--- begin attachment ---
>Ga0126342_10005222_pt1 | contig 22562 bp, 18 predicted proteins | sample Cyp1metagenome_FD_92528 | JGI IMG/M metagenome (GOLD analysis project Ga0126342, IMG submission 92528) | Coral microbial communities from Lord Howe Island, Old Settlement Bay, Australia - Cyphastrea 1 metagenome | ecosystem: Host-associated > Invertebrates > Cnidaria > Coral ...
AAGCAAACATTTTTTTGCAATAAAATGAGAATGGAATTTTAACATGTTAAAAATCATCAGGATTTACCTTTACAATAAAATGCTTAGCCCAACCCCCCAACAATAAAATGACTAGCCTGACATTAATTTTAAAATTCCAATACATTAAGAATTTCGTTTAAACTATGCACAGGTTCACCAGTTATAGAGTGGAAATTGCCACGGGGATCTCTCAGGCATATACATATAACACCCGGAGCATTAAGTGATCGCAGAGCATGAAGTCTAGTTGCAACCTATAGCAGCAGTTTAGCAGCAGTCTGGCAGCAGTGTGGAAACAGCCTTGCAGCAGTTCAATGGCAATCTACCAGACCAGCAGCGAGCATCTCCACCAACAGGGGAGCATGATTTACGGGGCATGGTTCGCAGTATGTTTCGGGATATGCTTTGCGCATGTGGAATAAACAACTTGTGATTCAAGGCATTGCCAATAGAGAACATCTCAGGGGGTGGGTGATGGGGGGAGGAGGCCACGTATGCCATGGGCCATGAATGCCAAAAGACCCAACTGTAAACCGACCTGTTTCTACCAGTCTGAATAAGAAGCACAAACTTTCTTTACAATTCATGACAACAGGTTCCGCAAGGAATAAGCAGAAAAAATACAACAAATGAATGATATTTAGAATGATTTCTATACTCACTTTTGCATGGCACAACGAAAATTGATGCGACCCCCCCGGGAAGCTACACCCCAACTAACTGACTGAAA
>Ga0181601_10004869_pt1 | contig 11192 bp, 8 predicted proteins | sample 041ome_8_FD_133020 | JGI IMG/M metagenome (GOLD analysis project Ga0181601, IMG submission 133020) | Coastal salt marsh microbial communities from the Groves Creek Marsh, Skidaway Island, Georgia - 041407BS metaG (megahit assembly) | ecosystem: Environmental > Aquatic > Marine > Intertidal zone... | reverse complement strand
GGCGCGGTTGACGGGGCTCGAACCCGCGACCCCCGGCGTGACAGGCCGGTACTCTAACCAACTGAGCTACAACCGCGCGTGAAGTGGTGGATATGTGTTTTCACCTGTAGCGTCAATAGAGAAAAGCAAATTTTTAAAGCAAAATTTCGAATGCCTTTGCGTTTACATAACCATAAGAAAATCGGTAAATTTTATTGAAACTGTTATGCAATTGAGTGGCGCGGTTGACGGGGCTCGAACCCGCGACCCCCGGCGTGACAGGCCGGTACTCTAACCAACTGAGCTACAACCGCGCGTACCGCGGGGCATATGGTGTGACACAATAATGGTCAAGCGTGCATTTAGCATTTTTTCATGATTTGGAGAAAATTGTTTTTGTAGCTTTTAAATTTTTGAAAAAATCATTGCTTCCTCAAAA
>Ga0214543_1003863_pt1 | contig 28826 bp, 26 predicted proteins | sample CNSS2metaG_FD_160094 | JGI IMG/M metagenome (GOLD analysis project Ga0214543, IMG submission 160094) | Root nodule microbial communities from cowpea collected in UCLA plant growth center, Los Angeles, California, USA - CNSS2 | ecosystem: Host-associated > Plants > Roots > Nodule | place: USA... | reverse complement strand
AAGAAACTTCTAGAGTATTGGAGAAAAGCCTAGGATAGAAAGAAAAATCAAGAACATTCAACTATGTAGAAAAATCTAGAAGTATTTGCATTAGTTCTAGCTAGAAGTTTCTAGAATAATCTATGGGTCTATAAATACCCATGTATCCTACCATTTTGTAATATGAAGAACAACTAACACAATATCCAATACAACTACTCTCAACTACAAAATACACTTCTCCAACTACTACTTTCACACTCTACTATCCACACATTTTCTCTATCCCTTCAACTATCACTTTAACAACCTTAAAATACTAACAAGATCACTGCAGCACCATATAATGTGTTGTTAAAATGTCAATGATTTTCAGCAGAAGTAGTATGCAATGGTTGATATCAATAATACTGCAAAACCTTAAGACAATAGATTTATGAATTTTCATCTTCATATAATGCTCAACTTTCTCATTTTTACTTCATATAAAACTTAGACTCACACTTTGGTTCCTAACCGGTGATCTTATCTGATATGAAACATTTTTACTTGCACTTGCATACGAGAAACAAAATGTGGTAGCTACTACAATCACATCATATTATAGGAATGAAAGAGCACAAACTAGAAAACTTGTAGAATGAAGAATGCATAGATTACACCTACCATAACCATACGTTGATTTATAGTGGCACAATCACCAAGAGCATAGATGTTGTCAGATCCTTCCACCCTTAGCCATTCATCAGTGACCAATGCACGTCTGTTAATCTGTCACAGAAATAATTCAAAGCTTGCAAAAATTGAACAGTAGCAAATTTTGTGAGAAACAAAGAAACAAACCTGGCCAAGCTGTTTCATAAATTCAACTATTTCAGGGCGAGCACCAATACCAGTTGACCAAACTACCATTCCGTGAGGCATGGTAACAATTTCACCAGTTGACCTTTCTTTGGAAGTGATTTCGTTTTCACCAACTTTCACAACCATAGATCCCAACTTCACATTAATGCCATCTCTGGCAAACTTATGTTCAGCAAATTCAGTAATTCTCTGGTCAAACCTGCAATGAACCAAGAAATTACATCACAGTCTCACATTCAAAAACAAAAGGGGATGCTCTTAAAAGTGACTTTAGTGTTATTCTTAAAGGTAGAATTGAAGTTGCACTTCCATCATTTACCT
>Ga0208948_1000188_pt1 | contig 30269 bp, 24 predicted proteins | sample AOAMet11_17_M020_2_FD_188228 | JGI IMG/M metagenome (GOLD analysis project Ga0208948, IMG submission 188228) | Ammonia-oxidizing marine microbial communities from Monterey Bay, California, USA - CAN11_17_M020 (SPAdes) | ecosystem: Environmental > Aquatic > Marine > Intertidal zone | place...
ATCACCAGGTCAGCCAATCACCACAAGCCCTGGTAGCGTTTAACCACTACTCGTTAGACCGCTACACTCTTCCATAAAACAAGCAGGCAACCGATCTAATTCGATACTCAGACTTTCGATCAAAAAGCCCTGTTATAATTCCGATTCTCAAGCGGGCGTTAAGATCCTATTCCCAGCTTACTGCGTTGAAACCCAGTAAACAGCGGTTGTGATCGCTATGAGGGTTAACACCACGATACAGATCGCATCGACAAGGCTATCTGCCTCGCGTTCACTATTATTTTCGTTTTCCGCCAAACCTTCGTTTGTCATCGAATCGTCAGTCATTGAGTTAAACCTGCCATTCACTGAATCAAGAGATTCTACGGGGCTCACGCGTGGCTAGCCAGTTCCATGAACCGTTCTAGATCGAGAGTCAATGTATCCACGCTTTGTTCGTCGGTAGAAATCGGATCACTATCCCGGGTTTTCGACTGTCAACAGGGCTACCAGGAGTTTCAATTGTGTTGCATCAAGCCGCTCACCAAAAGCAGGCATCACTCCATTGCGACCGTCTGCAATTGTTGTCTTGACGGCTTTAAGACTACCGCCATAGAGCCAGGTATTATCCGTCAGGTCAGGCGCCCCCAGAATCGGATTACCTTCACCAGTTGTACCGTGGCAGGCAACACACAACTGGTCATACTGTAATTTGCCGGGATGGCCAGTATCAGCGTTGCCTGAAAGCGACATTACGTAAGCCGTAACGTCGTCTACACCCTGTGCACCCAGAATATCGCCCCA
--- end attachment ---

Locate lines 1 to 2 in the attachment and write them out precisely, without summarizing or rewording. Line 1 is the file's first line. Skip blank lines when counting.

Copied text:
>Ga0126342_10005222_pt1 | contig 22562 bp, 18 predicted proteins | sample Cyp1metagenome_FD_92528 | JGI IMG/M metagenome (GOLD analysis project Ga0126342, IMG submission 92528) | Coral microbial communities from Lord Howe Island, Old Settlement Bay, Australia - Cyphastrea 1 metagenome | ecosystem: Host-associated > Invertebrates > Cnidaria > Coral ...
AAGCAAACATTTTTTTGCAATAAAATGAGAATGGAATTTTAACATGTTAAAAATCATCAGGATTTACCTTTACAATAAAATGCTTAGCCCAACCCCCCAACAATAAAATGACTAGCCTGACATTAATTTTAAAATTCCAATACATTAAGAATTTCGTTTAAACTATGCACAGGTTCACCAGTTATAGAGTGGAAATTGCCACGGGGATCTCTCAGGCATATACATATAACACCCGGAGCATTAAGTGATCGCAGAGCATGAAGTCTAGTTGCAACCTATAGCAGCAGTTTAGCAGCAGTCTGGCAGCAGTGTGGAAACAGCCTTGCAGCAGTTCAATGGCAATCTACCAGACCAGCAGCGAGCATCTCCACCAACAGGGGAGCATGATTTACGGGGCATGGTTCGCAGTATGTTTCGGGATATGCTTTGCGCATGTGGAATAAACAACTTGTGATTCAAGGCATTGCCAATAGAGAACATCTCAGGGGGTGGGTGATGGGGGGAGGAGGCCACGTATGCCATGGGCCATGAATGCCAAAAGACCCAACTGTAAACCGACCTGTTTCTACCAGTCTGAATAAGAAGCACAAACTTTCTTTACAATTCATGACAACAGGTTCCGCAAGGAATAAGCAGAAAAAATACAACAAATGAATGATATTTAGAATGATTTCTATACTCACTTTTGCATGGCACAACGAAAATTGATGCGACCCCCCCGGGAAGCTACACCCCAACTAACTGACTGAAA